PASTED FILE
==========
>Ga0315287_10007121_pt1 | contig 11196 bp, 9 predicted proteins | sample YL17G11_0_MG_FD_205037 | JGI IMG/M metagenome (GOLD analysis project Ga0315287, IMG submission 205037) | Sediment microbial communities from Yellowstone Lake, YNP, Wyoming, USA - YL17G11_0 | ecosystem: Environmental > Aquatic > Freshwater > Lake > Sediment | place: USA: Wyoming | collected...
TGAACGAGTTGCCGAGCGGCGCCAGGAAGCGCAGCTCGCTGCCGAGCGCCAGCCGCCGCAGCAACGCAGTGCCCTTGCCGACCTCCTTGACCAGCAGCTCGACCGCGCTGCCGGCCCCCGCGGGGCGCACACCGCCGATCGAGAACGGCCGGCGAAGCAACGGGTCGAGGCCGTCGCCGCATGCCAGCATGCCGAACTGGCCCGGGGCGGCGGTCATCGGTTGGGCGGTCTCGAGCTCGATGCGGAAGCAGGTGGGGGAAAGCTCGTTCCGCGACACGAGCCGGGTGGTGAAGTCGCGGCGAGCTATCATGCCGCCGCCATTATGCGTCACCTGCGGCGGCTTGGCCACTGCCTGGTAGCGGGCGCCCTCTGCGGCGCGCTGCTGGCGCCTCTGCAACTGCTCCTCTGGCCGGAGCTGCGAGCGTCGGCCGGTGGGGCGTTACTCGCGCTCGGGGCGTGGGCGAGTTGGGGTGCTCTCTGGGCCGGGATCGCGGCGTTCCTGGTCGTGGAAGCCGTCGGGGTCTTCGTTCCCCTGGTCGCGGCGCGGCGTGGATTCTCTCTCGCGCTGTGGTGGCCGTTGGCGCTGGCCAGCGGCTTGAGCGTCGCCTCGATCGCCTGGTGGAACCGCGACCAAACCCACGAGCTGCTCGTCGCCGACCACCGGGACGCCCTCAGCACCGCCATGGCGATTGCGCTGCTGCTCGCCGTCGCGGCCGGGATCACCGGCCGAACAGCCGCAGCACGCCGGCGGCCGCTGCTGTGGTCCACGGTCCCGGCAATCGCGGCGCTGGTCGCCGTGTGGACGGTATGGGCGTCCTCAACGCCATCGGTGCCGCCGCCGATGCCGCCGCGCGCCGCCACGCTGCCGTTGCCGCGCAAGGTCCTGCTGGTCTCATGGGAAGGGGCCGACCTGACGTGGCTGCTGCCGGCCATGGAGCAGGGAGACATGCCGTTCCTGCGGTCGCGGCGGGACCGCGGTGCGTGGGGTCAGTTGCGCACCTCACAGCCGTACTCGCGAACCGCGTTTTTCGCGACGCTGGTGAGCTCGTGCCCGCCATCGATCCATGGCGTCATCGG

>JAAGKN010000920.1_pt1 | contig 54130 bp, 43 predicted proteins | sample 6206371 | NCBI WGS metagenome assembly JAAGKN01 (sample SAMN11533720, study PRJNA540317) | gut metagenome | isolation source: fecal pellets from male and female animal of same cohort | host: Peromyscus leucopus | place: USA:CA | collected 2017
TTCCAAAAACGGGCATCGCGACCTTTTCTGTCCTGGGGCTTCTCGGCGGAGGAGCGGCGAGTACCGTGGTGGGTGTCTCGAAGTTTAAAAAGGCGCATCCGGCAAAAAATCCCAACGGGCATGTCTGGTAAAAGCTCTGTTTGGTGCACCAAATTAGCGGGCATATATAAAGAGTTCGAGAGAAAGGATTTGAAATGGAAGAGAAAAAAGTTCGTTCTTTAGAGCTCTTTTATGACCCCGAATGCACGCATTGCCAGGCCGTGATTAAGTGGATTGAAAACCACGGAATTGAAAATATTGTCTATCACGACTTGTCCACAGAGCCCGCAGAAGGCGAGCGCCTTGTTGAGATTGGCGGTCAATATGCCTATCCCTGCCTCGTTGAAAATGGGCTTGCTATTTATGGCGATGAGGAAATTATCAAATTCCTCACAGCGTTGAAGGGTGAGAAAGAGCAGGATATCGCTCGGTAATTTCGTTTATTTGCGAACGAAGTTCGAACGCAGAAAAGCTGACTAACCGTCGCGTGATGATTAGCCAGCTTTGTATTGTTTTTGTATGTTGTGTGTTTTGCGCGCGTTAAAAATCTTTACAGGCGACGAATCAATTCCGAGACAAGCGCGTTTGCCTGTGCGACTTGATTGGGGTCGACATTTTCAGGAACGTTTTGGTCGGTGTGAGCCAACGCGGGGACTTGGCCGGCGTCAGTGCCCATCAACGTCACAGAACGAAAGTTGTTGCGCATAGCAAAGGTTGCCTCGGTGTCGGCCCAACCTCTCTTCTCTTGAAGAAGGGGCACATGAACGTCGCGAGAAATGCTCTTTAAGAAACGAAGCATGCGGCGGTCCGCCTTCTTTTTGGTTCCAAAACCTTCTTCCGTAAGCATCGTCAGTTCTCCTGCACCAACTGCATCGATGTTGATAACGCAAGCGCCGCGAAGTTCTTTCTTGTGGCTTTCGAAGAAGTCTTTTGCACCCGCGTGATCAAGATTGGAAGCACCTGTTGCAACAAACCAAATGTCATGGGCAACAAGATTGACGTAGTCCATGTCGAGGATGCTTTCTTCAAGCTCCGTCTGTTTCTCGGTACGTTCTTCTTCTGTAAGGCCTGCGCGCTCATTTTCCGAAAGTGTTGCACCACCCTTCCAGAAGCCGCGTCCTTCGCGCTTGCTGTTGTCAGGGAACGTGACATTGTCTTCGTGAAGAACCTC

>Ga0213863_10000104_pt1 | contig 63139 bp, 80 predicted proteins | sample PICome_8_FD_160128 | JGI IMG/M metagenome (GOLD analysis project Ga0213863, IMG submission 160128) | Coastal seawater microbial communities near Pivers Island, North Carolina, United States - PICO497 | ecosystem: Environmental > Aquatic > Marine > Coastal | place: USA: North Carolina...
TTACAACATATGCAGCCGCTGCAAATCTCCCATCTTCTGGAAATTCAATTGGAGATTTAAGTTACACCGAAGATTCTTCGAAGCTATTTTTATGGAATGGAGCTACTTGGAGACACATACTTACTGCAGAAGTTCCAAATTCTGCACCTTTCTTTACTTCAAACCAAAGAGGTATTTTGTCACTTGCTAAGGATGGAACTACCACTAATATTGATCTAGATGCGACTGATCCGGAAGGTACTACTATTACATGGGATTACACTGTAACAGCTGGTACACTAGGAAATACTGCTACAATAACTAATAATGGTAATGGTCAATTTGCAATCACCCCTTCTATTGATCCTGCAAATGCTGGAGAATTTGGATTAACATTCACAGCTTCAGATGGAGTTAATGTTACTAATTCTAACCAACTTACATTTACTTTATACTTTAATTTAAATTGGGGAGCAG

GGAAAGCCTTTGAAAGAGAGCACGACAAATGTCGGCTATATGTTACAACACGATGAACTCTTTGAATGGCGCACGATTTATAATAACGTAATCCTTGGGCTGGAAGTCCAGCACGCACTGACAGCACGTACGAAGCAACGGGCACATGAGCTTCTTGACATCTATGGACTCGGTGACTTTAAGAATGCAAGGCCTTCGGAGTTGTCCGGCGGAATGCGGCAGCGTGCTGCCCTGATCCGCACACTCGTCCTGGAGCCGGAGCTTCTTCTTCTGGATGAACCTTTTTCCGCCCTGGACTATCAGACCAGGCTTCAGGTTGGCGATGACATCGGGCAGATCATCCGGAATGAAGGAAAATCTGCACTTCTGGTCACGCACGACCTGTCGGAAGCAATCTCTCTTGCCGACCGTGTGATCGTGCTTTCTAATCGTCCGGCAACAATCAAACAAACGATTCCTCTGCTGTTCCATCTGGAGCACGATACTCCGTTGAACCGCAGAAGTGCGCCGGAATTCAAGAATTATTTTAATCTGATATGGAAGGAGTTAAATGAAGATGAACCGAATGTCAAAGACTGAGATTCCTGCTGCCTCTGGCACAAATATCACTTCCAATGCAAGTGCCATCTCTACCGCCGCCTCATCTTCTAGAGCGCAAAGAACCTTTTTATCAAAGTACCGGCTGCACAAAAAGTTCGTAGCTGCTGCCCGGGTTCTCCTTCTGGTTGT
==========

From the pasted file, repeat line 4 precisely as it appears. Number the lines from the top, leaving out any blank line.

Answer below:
TTCCAAAAACGGGCATCGCGACCTTTTCTGTCCTGGGGCTTCTCGGCGGAGGAGCGGCGAGTACCGTGGTGGGTGTCTCGAAGTTTAAAAAGGCGCATCCGGCAAAAAATCCCAACGGGCATGTCTGGTAAAAGCTCTGTTTGGTGCACCAAATTAGCGGGCATATATAAAGAGTTCGAGAGAAAGGATTTGAAATGGAAGAGAAAAAAGTTCGTTCTTTAGAGCTCTTTTATGACCCCGAATGCACGCATTGCCAGGCCGTGATTAAGTGGATTGAAAACCACGGAATTGAAAATATTGTCTATCACGACTTGTCCACAGAGCCCGCAGAAGGCGAGCGCCTTGTTGAGATTGGCGGTCAATATGCCTATCCCTGCCTCGTTGAAAATGGGCTTGCTATTTATGGCGATGAGGAAATTATCAAATTCCTCACAGCGTTGAAGGGTGAGAAAGAGCAGGATATCGCTCGGTAATTTCGTTTATTTGCGAACGAAGTTCGAACGCAGAAAAGCTGACTAACCGTCGCGTGATGATTAGCCAGCTTTGTATTGTTTTTGTATGTTGTGTGTTTTGCGCGCGTTAAAAATCTTTACAGGCGACGAATCAATTCCGAGACAAGCGCGTTTGCCTGTGCGACTTGATTGGGGTCGACATTTTCAGGAACGTTTTGGTCGGTGTGAGCCAACGCGGGGACTTGGCCGGCGTCAGTGCCCATCAACGTCACAGAACGAAAGTTGTTGCGCATAGCAAAGGTTGCCTCGGTGTCGGCCCAACCTCTCTTCTCTTGAAGAAGGGGCACATGAACGTCGCGAGAAATGCTCTTTAAGAAACGAAGCATGCGGCGGTCCGCCTTCTTTTTGGTTCCAAAACCTTCTTCCGTAAGCATCGTCAGTTCTCCTGCACCAACTGCATCGATGTTGATAACGCAAGCGCCGCGAAGTTCTTTCTTGTGGCTTTCGAAGAAGTCTTTTGCACCCGCGTGATCAAGATTGGAAGCACCTGTTGCAACAAACCAAATGTCATGGGCAACAAGATTGACGTAGTCCATGTCGAGGATGCTTTCTTCAAGCTCCGTCTGTTTCTCGGTACGTTCTTCTTCTGTAAGGCCTGCGCGCTCATTTTCCGAAAGTGTTGCACCACCCTTCCAGAAGCCGCGTCCTTCGCGCTTGCTGTTGTCAGGGAACGTGACATTGTCTTCGTGAAGAACCTC